When my first child was born, I was deep into baby care books, sleep solution books, and parenting books. I needed help, and I would read just about anything to get it.
Those early months were tough; I didn't have a circle of experienced women and babies around me to help navigate the ups and downs. So I turned to the experts for their guidance. Soon I was able to mete through all the opinions and recommendations and tune into my own parental intuition. By the time my second child was born, the books were gone and I was feeling pretty confident.
Of course, that's when things changed again, as they always do when parenting....
Sonia's next post is coming soon, and we want to make sure you can tell who's writing. If you haven't noticed already, just under the title of each post is some identifying information: when the post was published, and who wrote it.
You can probably tell by the difference in our writing voices, but if you can't, just scroll to the top of any post to see who the author is.
Hope this helps - enjoy reading!
James and I are taking a parenting class offered by August's school. The class is called Parenting with Love and Logic (the link goes to a book by the same name). The basic idea is to use empathy with our children in order to empower them to handle their own problems and decisions.
One of the keys is that the empathy has to be genuine, and that children have to feel that they are wholly loved and supported by their parents (and caregivers). One small way of doing this is making every hello and goodbye an event, to take a moment to look our kids in the eyes during these greetings. The Love and Logic way suggests another subtle, profound way to connect with our kids, too, that I've started doing....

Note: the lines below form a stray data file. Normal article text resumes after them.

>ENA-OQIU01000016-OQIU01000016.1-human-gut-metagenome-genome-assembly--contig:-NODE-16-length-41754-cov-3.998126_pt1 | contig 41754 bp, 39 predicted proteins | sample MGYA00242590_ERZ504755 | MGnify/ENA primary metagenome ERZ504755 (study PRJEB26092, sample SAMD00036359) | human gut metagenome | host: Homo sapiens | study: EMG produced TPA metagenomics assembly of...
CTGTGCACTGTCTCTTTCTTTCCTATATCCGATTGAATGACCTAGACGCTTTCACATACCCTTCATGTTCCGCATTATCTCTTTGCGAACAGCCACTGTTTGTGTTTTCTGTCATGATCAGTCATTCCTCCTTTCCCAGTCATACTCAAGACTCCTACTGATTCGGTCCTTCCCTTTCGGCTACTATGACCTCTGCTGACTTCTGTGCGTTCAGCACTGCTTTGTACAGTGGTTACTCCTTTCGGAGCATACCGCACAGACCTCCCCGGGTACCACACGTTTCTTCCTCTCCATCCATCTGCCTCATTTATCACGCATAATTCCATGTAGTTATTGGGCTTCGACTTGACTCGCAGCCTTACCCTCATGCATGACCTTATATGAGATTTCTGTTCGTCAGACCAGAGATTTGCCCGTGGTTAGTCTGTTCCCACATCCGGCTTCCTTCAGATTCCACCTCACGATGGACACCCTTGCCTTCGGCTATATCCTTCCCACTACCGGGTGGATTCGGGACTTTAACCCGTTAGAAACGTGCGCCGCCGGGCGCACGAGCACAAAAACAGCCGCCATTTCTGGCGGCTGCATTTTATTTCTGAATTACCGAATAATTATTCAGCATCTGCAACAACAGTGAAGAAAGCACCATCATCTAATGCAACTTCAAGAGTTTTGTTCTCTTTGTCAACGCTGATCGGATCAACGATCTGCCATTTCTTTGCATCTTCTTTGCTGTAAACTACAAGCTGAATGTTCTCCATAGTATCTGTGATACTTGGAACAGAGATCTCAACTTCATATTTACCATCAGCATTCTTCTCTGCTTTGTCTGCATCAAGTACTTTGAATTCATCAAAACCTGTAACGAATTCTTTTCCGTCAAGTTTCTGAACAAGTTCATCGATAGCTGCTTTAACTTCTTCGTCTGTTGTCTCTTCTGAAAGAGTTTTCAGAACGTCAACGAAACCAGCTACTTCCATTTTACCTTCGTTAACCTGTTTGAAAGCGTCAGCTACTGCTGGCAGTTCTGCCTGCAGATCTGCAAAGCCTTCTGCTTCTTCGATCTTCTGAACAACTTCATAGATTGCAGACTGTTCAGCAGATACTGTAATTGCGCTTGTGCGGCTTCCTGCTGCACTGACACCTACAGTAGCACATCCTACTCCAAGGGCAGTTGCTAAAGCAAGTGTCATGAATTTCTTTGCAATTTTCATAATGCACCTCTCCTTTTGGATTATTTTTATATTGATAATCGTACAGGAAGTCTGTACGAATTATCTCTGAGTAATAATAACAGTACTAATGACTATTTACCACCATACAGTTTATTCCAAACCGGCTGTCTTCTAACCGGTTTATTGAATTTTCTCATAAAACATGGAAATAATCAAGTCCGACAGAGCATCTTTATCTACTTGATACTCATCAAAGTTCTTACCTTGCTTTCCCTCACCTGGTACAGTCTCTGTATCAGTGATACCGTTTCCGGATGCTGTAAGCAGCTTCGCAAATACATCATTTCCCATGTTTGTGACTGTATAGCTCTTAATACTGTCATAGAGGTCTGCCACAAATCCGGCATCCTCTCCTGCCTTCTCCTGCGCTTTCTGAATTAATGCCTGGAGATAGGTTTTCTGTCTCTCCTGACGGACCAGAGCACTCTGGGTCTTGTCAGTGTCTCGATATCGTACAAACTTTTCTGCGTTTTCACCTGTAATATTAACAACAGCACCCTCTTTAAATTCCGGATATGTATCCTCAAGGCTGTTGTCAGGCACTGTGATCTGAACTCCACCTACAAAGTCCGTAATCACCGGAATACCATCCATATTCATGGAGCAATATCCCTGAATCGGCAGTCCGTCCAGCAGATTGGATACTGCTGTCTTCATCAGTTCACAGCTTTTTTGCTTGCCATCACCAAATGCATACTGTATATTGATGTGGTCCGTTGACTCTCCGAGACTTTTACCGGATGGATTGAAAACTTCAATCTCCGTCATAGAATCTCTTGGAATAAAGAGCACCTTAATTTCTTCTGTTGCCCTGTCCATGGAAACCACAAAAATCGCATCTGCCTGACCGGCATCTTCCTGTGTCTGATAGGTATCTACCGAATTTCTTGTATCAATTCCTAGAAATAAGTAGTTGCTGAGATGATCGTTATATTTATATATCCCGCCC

Last weekend I traveled without my family for the first time. While James has traveled for work regularly throughout our married life, ever since having kids I have been the one to stay put and hold down the fort. Also, I've had a nursing baby for most of the last seven years, so it has been impractical, if not impossible, for me to leave.
But when we started going over the details of having the whole family travel to Wisconsin for a family event, we realized it was going to be a not insignificant burden to get us all comfortably accommodated in the Midwest for 3-4 days, so James suggested I go alone. I protested at first, not even understanding the concept. But the more I thought about it, the more sense it made—and then I booked plane tickets in record time. =)...
Recently, I broke a nail while trying to clean up before a friend arrived for a play date. It was a snag that cut deep into the quick and was painful enough to stop me in my tracks. While I was nursing my wound, I had the clarity of mind to ask myself: why are you frantically cleaning the house?
This is something I thought I had broken myself of: maintaining the facade that everything is fine.